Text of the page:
Asleep on the Floodplain
(Drag City) 

Six Organs of Admittance (Seattle guitarist Ben Chasny) often gets overlooked when people discuss the city's abundant folk-rock scene. It could be because he's relatively reclusive and rarely plays out here—but more likely it's because his music eschews the overly conspicuous gather-round-the-campfire chipperness of most Seattle folk rock. Instead, he plumbs a much more morose, almost monastic intensity in his fraught folkadelic excursions.

For his 12th album, Asleep on the Floodplain, Six Organs of Admittance reverts to solo performance in his home studio—the setup that resulted in his most compelling full-lengths (Dark Noontide, Compathia, Dust & Chimes). After the baroque, guest-enhanced Luminous Night, Asleep on the Floodplain is a back-to-basics move. More confident and accomplished than ever on his acoustic guitar and with his soft Donovan-esque vocals, Chasny authors some of his most immediately appealing songs here, especially "Above a Desert I've Never Seen," in which his acoustic guitar displays gorgeous, graceful ragalike leanings, merging Robbie Basho and Sandy Bull's stylings. "Hold but Let Go" is a spare, beautiful acoustic ballad with electric counterpoint that proves that even when Chasny is in peaceful, easy mode, he exudes a melancholy undercurrent. The album's biggest anomaly is the 12-minute "S/Word and Leviathan." It begins like Charlemagne Palestine's strumming music, but played on acoustic guitar rather than organ, as swarming, cyclical riffing generates a mesmerizing, distant Pachinko rumble. A more refined drone eventually streaks elegantly over it before Chasny strafes a Hendrixian solo to finish it off.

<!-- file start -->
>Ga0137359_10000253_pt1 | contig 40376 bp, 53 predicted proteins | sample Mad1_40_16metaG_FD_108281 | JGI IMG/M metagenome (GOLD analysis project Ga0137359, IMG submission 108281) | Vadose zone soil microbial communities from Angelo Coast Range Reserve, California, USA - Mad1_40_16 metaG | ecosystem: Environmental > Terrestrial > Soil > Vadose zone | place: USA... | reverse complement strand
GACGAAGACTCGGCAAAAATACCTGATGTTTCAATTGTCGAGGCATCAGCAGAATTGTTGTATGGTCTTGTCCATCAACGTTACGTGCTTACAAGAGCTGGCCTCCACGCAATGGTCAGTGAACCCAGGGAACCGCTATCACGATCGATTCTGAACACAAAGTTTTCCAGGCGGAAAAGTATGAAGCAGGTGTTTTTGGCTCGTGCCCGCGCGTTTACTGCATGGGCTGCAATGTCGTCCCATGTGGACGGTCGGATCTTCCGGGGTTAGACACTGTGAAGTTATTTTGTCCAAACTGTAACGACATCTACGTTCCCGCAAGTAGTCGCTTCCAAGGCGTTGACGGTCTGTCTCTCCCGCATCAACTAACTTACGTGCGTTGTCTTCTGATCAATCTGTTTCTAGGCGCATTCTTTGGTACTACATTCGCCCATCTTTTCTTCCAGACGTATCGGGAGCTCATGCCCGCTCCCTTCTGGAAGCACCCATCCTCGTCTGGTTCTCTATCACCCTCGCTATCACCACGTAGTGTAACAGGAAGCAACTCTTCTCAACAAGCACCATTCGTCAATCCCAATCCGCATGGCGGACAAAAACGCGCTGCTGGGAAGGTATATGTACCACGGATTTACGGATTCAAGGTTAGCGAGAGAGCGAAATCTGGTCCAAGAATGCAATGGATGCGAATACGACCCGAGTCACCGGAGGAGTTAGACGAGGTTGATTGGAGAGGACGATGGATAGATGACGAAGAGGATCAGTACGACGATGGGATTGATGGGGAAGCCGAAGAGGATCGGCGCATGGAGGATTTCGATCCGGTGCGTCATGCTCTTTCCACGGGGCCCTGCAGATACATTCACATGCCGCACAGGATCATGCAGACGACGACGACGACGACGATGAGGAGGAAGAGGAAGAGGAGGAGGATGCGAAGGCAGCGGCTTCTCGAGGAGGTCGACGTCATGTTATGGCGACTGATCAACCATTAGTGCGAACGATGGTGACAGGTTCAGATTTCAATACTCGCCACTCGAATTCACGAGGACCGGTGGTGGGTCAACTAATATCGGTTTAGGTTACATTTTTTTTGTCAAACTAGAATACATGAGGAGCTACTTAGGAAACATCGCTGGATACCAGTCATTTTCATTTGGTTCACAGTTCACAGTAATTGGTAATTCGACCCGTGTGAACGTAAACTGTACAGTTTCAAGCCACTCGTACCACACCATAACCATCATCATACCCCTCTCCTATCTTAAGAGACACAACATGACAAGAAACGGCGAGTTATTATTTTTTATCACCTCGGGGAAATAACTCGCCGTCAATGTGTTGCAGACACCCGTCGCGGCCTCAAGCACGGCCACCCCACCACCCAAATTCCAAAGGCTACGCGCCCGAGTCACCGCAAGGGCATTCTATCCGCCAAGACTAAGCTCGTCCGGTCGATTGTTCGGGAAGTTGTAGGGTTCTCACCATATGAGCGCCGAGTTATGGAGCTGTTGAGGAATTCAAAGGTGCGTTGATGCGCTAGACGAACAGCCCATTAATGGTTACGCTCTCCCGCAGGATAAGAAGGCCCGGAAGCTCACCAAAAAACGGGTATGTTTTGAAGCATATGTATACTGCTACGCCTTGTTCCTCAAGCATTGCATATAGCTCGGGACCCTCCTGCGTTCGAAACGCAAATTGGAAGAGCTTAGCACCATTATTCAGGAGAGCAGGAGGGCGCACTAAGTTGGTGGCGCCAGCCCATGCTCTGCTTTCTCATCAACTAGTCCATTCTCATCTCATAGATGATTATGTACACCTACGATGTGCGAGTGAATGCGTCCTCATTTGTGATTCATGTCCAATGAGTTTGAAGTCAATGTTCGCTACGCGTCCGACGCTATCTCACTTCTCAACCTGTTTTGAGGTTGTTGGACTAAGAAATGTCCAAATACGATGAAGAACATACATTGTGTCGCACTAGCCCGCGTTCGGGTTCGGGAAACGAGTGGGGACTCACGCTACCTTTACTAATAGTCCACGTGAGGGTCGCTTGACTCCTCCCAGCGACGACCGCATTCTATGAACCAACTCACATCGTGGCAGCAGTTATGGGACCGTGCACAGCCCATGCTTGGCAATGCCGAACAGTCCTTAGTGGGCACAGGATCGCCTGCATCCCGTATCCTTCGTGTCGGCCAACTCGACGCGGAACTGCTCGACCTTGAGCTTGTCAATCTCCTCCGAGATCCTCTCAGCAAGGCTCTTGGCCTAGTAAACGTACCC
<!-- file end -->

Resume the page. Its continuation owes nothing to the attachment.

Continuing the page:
Contrary to most of the region's folk-oriented offerings, Six Organs' music is more geared to win over listeners one at a time, whether they be in a bedroom or in a forest, the better for them to meditate on its introverted, intimate charms. Chasny manifests the campfire in your mind. recommended